Amnesty International refuses to forget me.
In 2007, armed soldiers broke into my house in the Democratic Republic of Congo (DRC), held my children hostage and assaulted two of them. They did this not to rob my family, but to punish me for providing services to women who are sexually assaulted.
Despite my having identified the attackers to the police, no action has been taken against them. I continue to face threats because I refuse to stop fighting for women’s rights.
Amnesty International members have sent thousands of letters to the president of the DRC urging him to investigate the attack on my family, including the sexual assault of my daughter. Members have also sent me numerous letters of solidarity, inspiring me to continue my work to eradicate sexual violence.
Join Amnesty International today to ensure their work in all areas of the world continues. If you donate by September 30th, a generous donor will match your gift, dollar-for-dollar.
Congolese women who defend human rights have paid a heavy price for their actions. Many have been murdered, arrested, intimidated, threatened, tortured or disappeared. Others have been forced from their homes, their cities and their country to save their lives. Family members have also been harassed, intimidated and held against their will.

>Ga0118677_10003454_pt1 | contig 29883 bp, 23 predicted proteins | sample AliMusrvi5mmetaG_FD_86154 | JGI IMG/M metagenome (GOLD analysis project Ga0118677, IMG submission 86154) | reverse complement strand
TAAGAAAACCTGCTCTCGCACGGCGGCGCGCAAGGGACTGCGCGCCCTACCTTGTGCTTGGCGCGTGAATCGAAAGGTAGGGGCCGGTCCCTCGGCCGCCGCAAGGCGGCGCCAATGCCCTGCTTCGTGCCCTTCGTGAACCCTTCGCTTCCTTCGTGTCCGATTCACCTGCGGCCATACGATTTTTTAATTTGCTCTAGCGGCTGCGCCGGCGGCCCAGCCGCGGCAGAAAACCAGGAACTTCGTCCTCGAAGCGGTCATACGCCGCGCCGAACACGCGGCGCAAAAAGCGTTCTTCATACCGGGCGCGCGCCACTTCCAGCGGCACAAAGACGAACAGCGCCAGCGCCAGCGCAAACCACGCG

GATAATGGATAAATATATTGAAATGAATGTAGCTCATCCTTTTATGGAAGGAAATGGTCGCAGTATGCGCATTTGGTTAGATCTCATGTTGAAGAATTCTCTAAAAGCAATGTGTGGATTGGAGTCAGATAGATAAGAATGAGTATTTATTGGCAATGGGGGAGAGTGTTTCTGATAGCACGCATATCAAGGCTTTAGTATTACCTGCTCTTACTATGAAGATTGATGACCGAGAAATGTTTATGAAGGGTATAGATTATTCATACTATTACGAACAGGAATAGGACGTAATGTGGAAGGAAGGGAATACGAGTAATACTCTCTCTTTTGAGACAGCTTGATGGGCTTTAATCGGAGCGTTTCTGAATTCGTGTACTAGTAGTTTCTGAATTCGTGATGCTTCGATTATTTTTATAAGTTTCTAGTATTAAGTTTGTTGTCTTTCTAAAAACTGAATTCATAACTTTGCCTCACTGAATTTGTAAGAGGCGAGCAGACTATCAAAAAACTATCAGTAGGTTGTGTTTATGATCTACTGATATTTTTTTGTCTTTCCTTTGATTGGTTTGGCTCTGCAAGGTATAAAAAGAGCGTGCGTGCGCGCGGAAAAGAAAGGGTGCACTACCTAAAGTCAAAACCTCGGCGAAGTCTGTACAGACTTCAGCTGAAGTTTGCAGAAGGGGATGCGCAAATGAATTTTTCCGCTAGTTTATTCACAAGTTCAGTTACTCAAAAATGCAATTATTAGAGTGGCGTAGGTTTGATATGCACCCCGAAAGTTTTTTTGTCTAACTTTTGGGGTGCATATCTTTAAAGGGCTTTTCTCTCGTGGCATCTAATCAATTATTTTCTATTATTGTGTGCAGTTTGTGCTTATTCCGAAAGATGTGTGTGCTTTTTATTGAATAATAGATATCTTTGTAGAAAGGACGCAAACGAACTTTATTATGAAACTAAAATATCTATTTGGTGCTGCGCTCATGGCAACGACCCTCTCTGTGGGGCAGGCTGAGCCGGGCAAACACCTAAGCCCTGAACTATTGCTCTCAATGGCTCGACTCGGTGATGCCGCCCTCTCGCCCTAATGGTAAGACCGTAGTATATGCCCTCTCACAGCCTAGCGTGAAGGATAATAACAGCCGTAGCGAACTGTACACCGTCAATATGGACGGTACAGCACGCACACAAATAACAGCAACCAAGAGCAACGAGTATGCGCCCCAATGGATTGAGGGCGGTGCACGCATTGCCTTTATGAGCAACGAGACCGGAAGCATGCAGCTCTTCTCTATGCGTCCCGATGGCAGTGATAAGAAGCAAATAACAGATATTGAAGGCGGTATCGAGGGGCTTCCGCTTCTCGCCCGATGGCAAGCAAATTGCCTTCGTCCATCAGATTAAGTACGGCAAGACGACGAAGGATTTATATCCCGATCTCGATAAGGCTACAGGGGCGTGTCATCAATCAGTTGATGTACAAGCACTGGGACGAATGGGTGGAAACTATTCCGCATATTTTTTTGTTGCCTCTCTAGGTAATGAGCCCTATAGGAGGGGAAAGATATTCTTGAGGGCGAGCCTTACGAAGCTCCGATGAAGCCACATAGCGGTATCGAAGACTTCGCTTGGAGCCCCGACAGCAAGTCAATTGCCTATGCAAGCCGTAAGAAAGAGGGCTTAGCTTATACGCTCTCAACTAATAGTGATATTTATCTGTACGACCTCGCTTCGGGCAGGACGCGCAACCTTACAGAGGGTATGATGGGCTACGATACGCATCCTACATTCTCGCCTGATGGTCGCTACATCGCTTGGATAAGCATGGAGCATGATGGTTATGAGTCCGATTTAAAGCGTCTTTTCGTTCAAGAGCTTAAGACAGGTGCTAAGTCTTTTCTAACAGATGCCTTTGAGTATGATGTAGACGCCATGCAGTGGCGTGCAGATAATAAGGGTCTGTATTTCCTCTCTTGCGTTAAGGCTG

I will not be safe until all Congolese women are safe. Amnesty International understands that building international solidarity for women’s rights is essential to bring change to the DRC.
Amnesty is a driving force behind the International Violence Against Women Act (IVAWA), which aims to revolutionize the way U.S. foreign policy confronts abuses like domestic violence, rape, honor killings and human trafficking worldwide. If passed, IVAWA will support measures to prevent violence and bring perpetrators to justice. It could help people like me assist survivors around the world.
It is Amnesty International’s commitment to fighting human rights violations everywhere that inspires me to pass on the candle to you.
Justine Masika Bihamba